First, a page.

Which leads me to the academic side, as the image of wealth has become an unexpected side-study in my international relations and communications coursework. In “American Grand Strategy,” about U.S. foreign policy since mid-last century, we’ve been discussing Bush’s foreign policies, Obama’s subsequent ones and how the ebb and flow of U.S. wealth and power has affected both. Also implicated is the U.S.’ international reputation as reckless or responsible, which traces back to the costs of its international initiatives. Then, all the way over in the social psychology department, my corporate comms class has me scrolling down articles about companies who consider their good reputation and profitability are connected, and want to keep both on an upward trajectory. As it turns out, though, being visibly at the top of the economic food chain is quite similar to being pinned to a public bullseye.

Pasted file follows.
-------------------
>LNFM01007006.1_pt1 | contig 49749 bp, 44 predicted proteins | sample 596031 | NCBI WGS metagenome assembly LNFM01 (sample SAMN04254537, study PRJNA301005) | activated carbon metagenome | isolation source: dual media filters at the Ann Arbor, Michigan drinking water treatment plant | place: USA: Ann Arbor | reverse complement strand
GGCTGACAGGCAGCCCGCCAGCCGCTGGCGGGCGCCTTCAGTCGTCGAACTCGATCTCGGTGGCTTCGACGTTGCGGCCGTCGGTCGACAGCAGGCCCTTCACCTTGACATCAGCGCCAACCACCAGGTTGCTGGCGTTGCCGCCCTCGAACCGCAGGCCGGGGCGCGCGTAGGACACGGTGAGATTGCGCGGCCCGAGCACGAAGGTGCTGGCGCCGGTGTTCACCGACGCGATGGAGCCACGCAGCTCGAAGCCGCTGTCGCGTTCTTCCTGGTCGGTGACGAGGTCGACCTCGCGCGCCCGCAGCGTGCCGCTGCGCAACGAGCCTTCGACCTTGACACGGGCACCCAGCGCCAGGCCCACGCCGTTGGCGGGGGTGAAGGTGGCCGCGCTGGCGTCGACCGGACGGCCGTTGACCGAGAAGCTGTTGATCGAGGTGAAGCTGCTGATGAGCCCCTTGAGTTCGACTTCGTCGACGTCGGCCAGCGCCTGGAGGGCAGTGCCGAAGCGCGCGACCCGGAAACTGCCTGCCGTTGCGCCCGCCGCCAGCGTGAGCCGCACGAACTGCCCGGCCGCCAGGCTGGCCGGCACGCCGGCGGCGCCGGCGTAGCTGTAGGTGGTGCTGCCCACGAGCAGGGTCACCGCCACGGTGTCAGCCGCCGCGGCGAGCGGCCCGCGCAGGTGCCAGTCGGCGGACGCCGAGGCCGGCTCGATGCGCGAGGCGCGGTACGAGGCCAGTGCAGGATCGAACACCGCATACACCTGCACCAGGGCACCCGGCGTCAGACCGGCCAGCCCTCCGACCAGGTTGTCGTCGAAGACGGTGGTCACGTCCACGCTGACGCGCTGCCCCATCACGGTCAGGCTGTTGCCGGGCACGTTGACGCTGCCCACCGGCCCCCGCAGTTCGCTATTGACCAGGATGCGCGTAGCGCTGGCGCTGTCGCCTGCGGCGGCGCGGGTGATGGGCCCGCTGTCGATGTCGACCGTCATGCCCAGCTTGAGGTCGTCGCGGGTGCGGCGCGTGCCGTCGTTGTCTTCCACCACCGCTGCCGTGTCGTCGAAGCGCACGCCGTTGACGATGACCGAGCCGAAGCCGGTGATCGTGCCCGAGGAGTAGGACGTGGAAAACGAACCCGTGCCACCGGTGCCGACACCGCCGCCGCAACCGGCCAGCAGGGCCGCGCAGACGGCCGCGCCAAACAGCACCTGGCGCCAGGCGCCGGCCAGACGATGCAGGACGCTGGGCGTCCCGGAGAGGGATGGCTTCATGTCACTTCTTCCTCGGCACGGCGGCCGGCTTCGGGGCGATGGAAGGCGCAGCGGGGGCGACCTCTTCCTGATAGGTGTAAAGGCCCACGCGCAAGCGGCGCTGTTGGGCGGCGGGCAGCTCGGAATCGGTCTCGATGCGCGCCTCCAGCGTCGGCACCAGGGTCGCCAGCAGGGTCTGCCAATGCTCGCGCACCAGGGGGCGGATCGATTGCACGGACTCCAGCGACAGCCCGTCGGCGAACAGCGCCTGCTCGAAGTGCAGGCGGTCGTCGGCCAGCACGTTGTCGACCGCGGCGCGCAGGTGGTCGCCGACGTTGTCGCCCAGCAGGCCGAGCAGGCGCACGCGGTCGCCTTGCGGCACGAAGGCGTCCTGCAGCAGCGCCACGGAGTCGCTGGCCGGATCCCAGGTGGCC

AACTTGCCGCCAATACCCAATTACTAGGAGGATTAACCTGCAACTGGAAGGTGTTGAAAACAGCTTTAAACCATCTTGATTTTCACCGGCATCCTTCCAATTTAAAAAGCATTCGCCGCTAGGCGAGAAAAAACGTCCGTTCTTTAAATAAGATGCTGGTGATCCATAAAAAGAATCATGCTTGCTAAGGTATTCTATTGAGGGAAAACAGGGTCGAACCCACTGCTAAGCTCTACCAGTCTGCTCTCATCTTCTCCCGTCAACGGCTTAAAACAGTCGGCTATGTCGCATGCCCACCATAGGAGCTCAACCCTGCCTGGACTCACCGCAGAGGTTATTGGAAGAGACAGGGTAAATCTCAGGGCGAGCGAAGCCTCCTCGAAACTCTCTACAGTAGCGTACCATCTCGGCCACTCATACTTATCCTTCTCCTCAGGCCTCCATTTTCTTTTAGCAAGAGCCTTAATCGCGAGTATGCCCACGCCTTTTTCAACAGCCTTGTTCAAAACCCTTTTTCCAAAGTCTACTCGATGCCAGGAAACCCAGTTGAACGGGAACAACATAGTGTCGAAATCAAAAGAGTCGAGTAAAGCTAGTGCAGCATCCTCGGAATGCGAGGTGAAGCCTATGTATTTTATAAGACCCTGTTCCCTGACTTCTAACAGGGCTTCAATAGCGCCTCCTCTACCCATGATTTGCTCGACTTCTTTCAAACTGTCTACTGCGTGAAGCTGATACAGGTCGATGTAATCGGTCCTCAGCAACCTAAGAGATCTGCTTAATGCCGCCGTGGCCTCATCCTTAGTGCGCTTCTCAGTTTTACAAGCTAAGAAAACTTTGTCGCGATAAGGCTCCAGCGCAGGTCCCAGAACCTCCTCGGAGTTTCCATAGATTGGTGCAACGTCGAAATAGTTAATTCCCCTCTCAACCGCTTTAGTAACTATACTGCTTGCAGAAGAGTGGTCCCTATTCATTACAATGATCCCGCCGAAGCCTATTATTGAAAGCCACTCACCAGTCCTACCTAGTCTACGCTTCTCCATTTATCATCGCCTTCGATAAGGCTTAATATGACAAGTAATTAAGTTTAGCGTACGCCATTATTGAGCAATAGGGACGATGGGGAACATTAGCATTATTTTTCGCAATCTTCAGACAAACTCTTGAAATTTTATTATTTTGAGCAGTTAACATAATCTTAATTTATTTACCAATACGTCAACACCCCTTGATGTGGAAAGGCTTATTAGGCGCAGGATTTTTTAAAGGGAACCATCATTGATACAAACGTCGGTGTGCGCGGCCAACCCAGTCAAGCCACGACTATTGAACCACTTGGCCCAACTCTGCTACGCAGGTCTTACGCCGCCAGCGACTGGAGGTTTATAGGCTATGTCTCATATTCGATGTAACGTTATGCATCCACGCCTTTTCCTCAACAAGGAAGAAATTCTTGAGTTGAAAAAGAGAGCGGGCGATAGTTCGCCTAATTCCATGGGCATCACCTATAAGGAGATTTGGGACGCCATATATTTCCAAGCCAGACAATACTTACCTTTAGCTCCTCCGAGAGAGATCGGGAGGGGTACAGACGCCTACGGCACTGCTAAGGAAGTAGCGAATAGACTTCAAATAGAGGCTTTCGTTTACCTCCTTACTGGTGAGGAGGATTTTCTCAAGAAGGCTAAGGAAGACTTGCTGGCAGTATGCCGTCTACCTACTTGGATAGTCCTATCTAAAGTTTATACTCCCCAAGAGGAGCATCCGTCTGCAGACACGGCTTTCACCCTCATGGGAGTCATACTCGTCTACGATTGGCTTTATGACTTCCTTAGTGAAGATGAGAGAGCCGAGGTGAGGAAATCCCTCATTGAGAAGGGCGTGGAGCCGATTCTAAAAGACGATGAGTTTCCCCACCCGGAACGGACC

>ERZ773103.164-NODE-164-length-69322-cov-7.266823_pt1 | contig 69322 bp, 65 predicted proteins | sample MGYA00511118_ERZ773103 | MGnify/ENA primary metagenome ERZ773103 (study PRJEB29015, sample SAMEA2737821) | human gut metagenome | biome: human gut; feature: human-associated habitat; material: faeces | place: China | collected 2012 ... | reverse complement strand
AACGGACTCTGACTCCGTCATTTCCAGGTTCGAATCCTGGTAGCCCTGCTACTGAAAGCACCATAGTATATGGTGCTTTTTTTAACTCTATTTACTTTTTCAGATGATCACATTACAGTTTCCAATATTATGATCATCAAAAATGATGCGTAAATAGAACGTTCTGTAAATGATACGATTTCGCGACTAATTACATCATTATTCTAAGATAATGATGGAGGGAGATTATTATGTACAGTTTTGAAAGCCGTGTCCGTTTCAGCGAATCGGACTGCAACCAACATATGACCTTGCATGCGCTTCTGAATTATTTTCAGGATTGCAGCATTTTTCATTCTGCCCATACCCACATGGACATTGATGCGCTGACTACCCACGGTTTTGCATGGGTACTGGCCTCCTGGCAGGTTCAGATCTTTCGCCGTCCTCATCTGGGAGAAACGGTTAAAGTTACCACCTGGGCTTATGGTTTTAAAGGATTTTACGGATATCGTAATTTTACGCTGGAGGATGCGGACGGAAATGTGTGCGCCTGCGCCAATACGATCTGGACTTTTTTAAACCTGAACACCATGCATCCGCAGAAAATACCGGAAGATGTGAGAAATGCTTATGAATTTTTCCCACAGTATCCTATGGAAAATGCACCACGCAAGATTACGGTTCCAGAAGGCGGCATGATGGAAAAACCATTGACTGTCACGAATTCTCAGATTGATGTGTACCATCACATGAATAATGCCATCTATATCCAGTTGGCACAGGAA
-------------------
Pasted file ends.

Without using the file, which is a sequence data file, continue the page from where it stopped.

Last year, three dear friends and I lived in the former American murder-capital, lower-income city of East Palo Alto (EPA), the less fortunate relative of Palo Alto. Every day, on our way back from jobs at Stanford and in San Francisco, we drove past the pristine gardens of Palo Alto, across a decaying cement construction called Newell Bridge, and lastly over an overcrowded EPA street riddled with potholes and lacking sidewalk. We saw we were living in Silicon Valley at a moment when widely-touted, booming engineering incomes are coinciding with increasing – and increasingly reported – levels of regional poverty. Thus, SV might be a flash point of a national trend in which the economy is rebounding (if we trust the WSJ) but “leaving behind many middle- and lower-income Americans.” And the result in media? As epitomized by the remarkably blunt Telegraph headline from last week, “Zero likes: how the world came to hate Silicon Valley.” Underneath that, the explanation: “displays of excess and arrogance.” Before coming to London, I couldn’t wait to see what image Silicon Valley held across the Atlantic: glittery, gaudy? The answer is now a clear Yes to both, depending on if I’m talking with a designer or an economist.